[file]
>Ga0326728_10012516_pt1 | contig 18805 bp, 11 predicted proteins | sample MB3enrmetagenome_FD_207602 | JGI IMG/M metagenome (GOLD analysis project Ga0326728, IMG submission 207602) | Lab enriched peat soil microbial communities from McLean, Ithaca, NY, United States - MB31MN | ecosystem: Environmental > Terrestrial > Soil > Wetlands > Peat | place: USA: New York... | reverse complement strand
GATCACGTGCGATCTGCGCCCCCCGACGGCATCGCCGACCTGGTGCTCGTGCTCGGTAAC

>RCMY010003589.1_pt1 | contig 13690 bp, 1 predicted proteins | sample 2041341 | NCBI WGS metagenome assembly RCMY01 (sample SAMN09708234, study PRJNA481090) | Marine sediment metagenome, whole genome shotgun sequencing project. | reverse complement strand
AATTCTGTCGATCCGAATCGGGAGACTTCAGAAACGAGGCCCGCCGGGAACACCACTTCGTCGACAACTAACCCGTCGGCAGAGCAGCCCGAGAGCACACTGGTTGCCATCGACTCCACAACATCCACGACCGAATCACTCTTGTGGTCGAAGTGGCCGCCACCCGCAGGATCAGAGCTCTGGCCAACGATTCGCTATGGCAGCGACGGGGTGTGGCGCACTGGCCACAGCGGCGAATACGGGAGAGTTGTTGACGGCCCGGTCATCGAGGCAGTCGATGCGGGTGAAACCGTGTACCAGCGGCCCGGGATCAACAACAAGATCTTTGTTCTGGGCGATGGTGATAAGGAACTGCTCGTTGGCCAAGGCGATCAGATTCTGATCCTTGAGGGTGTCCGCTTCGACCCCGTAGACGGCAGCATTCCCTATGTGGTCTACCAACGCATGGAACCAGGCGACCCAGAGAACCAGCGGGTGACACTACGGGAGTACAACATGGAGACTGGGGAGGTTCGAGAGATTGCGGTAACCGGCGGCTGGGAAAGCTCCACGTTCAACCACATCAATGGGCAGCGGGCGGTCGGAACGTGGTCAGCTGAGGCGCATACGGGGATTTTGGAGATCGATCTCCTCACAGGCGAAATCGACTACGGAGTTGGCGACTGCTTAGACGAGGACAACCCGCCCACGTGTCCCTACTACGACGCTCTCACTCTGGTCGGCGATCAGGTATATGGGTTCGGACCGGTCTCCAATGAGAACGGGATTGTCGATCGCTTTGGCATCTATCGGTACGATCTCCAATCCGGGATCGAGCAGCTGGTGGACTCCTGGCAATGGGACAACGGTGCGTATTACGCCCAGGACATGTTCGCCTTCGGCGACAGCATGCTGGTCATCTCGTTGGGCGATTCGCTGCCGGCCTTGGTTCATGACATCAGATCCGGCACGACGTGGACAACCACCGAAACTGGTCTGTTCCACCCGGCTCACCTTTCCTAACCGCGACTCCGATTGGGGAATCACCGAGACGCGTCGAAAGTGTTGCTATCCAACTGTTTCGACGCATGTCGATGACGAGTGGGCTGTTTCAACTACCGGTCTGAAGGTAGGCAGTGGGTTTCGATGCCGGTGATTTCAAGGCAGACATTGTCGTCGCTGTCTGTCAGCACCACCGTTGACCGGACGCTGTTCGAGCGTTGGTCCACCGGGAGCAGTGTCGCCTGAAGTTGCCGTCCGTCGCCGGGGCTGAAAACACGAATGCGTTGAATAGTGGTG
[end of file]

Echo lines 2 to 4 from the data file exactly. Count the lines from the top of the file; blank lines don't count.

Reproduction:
GATCACGTGCGATCTGCGCCCCCCGACGGCATCGCCGACCTGGTGCTCGTGCTCGGTAAC

>RCMY010003589.1_pt1 | contig 13690 bp, 1 predicted proteins | sample 2041341 | NCBI WGS metagenome assembly RCMY01 (sample SAMN09708234, study PRJNA481090) | Marine sediment metagenome, whole genome shotgun sequencing project. | reverse complement strand
AATTCTGTCGATCCGAATCGGGAGACTTCAGAAACGAGGCCCGCCGGGAACACCACTTCGTCGACAACTAACCCGTCGGCAGAGCAGCCCGAGAGCACACTGGTTGCCATCGACTCCACAACATCCACGACCGAATCACTCTTGTGGTCGAAGTGGCCGCCACCCGCAGGATCAGAGCTCTGGCCAACGATTCGCTATGGCAGCGACGGGGTGTGGCGCACTGGCCACAGCGGCGAATACGGGAGAGTTGTTGACGGCCCGGTCATCGAGGCAGTCGATGCGGGTGAAACCGTGTACCAGCGGCCCGGGATCAACAACAAGATCTTTGTTCTGGGCGATGGTGATAAGGAACTGCTCGTTGGCCAAGGCGATCAGATTCTGATCCTTGAGGGTGTCCGCTTCGACCCCGTAGACGGCAGCATTCCCTATGTGGTCTACCAACGCATGGAACCAGGCGACCCAGAGAACCAGCGGGTGACACTACGGGAGTACAACATGGAGACTGGGGAGGTTCGAGAGATTGCGGTAACCGGCGGCTGGGAAAGCTCCACGTTCAACCACATCAATGGGCAGCGGGCGGTCGGAACGTGGTCAGCTGAGGCGCATACGGGGATTTTGGAGATCGATCTCCTCACAGGCGAAATCGACTACGGAGTTGGCGACTGCTTAGACGAGGACAACCCGCCCACGTGTCCCTACTACGACGCTCTCACTCTGGTCGGCGATCAGGTATATGGGTTCGGACCGGTCTCCAATGAGAACGGGATTGTCGATCGCTTTGGCATCTATCGGTACGATCTCCAATCCGGGATCGAGCAGCTGGTGGACTCCTGGCAATGGGACAACGGTGCGTATTACGCCCAGGACATGTTCGCCTTCGGCGACAGCATGCTGGTCATCTCGTTGGGCGATTCGCTGCCGGCCTTGGTTCATGACATCAGATCCGGCACGACGTGGACAACCACCGAAACTGGTCTGTTCCACCCGGCTCACCTTTCCTAACCGCGACTCCGATTGGGGAATCACCGAGACGCGTCGAAAGTGTTGCTATCCAACTGTTTCGACGCATGTCGATGACGAGTGGGCTGTTTCAACTACCGGTCTGAAGGTAGGCAGTGGGTTTCGATGCCGGTGATTTCAAGGCAGACATTGTCGTCGCTGTCTGTCAGCACCACCGTTGACCGGACGCTGTTCGAGCGTTGGTCCACCGGGAGCAGTGTCGCCTGAAGTTGCCGTCCGTCGCCGGGGCTGAAAACACGAATGCGTTGAATAGTGGTG